Wilza V. Vilella & Rosemary Barber-Madden's article examines where government and civil society agree and disagree in their approaches to gender within community HIV/AIDS projects in Mozambique, based on an evaluative study conducted there in 2006, encompassing 160 of the 1,124 NGO projects undertaken with the support of the country's national AIDS council, known as Conselho Nacional de Combate ao SIDA (CNCS). The authors point out that the gender approach in community projects most often finds expression in initiatives to mitigate the economic impact of the epidemic on widows. Initiatives aimed at men and at the population as a whole generally do little to address power relations between men and women or their affect on the epidemic. The article stresses the importance of painstaking translation and adaptation to local cultural standards when transferring Western analytical and interventionist technology on the HIV/AIDS epidemic to regions of the African continent.
Employing distinct yet complementary methodological approaches, these three articles offer analyses of the local cultural logic regarding gender dynamics, health practices, and the interpretation of preventive discourses by governments and international agencies in PALOPs. Their observations suggest that important mistakes have been made in STD/AIDS prevention proposals and initiatives, which have been characterized by the import of programs that fail to take into account each place's unique characteristics, as far as their development models and cultural systems. The arguments offered in these pages point to a need to arrive at effective, creative solutions that will reduce poverty and work to integrate the logic systems defined as traditional and modern. The sometimes exaggerated emphasis on male circumcision as a way of controlling the AIDS epidemic in African societies suggests that an ill-advised process of medicalization of prevention is taking place. This perspective seems to stand in contradiction with struggles and victories in the field of rights, led by world leaders, the scientific community, governments, and activist groups, characteristic of the social response to AIDS around the world in recent decades.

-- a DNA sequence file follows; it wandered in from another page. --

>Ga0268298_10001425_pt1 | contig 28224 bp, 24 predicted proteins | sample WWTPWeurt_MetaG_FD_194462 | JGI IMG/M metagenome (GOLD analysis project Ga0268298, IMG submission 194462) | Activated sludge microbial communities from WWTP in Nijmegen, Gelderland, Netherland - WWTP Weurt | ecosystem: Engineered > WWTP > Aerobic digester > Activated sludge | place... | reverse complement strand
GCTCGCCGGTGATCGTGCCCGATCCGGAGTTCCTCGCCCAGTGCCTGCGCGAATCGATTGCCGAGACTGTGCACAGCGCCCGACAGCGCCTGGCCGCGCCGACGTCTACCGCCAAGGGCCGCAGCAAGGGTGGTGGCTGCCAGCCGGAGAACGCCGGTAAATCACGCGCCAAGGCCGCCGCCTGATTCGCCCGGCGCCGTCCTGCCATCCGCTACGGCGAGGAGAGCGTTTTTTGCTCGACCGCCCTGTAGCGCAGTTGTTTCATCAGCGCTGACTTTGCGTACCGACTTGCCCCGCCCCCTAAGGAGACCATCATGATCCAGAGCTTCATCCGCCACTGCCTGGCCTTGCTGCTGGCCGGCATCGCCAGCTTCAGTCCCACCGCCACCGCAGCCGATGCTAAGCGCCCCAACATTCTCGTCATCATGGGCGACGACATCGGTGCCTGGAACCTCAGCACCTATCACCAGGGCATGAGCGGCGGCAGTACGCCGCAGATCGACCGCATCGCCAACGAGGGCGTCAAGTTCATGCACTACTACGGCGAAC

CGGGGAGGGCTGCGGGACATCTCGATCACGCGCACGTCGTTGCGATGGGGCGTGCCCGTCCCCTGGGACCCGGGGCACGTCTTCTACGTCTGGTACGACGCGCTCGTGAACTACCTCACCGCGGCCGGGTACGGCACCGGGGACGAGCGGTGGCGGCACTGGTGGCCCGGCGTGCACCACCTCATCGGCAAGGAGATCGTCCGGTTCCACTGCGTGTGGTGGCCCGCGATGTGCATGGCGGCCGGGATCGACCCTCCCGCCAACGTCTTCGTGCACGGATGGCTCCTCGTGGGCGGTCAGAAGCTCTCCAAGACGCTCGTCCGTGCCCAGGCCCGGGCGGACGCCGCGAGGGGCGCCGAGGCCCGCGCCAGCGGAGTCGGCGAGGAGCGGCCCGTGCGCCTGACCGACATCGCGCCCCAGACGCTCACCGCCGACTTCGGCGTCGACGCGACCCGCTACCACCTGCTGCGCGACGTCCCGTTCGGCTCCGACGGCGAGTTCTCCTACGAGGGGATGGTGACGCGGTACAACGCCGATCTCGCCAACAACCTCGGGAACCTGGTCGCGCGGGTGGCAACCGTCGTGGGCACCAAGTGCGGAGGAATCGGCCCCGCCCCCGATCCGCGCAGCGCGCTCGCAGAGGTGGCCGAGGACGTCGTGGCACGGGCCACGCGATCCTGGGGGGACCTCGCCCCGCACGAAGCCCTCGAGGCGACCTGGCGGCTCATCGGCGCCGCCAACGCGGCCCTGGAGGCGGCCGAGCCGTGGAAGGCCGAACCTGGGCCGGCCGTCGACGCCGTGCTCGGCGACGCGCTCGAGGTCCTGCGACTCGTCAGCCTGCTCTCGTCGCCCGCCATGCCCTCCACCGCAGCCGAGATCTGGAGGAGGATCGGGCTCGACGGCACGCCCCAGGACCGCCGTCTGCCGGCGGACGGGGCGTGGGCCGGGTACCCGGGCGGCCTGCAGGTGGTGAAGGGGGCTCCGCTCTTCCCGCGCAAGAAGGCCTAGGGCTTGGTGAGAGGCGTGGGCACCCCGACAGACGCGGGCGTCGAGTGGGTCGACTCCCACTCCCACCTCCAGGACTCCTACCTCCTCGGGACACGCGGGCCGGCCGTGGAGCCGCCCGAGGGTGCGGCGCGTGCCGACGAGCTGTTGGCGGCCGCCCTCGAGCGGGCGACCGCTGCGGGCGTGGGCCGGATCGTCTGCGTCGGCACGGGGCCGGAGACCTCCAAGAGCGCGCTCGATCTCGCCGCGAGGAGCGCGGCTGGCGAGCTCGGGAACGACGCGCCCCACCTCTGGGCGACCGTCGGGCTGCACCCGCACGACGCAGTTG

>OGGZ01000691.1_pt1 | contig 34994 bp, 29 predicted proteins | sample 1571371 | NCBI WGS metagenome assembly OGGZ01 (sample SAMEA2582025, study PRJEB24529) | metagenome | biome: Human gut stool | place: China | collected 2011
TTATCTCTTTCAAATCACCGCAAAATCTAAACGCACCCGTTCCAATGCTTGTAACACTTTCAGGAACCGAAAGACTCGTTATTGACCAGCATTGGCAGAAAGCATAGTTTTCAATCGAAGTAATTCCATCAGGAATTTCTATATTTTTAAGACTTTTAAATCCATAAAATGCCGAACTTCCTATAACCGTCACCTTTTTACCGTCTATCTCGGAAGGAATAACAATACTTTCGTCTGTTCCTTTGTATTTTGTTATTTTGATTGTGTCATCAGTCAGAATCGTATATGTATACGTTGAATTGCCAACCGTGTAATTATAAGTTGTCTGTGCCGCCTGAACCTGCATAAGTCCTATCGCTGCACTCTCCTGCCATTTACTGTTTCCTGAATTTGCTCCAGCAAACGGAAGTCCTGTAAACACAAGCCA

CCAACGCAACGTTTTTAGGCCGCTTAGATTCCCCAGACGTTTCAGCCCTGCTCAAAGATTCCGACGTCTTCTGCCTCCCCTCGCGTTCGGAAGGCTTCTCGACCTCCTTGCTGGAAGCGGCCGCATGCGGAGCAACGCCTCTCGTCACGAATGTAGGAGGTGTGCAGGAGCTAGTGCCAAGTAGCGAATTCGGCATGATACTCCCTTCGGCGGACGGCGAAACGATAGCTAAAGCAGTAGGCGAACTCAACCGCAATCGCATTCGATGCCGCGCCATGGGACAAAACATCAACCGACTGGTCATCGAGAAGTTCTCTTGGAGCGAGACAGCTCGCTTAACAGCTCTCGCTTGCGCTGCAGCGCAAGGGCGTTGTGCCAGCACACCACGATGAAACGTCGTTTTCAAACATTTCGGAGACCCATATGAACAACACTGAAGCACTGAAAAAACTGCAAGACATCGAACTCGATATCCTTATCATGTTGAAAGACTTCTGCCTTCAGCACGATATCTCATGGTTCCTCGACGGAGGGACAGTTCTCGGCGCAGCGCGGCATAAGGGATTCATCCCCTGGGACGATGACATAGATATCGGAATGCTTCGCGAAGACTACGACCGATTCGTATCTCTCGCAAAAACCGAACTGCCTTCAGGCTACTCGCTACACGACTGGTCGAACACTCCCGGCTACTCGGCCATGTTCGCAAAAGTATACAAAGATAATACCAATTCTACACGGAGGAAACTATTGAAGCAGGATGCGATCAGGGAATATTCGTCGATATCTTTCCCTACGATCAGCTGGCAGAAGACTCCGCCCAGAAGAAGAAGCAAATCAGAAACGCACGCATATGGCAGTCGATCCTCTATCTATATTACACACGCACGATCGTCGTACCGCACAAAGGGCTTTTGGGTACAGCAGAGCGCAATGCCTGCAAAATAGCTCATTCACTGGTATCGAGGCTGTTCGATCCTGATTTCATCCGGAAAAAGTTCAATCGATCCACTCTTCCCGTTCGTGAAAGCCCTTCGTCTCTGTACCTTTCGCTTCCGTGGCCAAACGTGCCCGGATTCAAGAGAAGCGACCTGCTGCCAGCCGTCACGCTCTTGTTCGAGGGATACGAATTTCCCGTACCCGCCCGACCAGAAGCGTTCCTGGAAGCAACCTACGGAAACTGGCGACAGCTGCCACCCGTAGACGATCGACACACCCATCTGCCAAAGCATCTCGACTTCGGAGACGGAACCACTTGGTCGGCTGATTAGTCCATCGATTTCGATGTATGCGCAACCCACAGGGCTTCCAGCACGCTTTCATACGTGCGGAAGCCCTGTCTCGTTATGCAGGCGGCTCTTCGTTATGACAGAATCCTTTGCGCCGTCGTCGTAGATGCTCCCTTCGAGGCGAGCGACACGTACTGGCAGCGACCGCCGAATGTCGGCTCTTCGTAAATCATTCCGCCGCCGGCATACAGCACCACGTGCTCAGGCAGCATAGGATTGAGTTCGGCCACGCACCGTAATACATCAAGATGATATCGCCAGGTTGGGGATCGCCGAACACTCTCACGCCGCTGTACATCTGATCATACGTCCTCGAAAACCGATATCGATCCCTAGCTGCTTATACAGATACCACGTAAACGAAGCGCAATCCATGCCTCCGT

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Laboratório de Educação em Ambiente e Saúde
Instituto Oswaldo Cruz
Fundação Oswaldo Cruz
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Rio de Janeiro, RJ 21040-360, Brasil
Submitted on 25/Aug/2008
Approved on 04/Nov/2008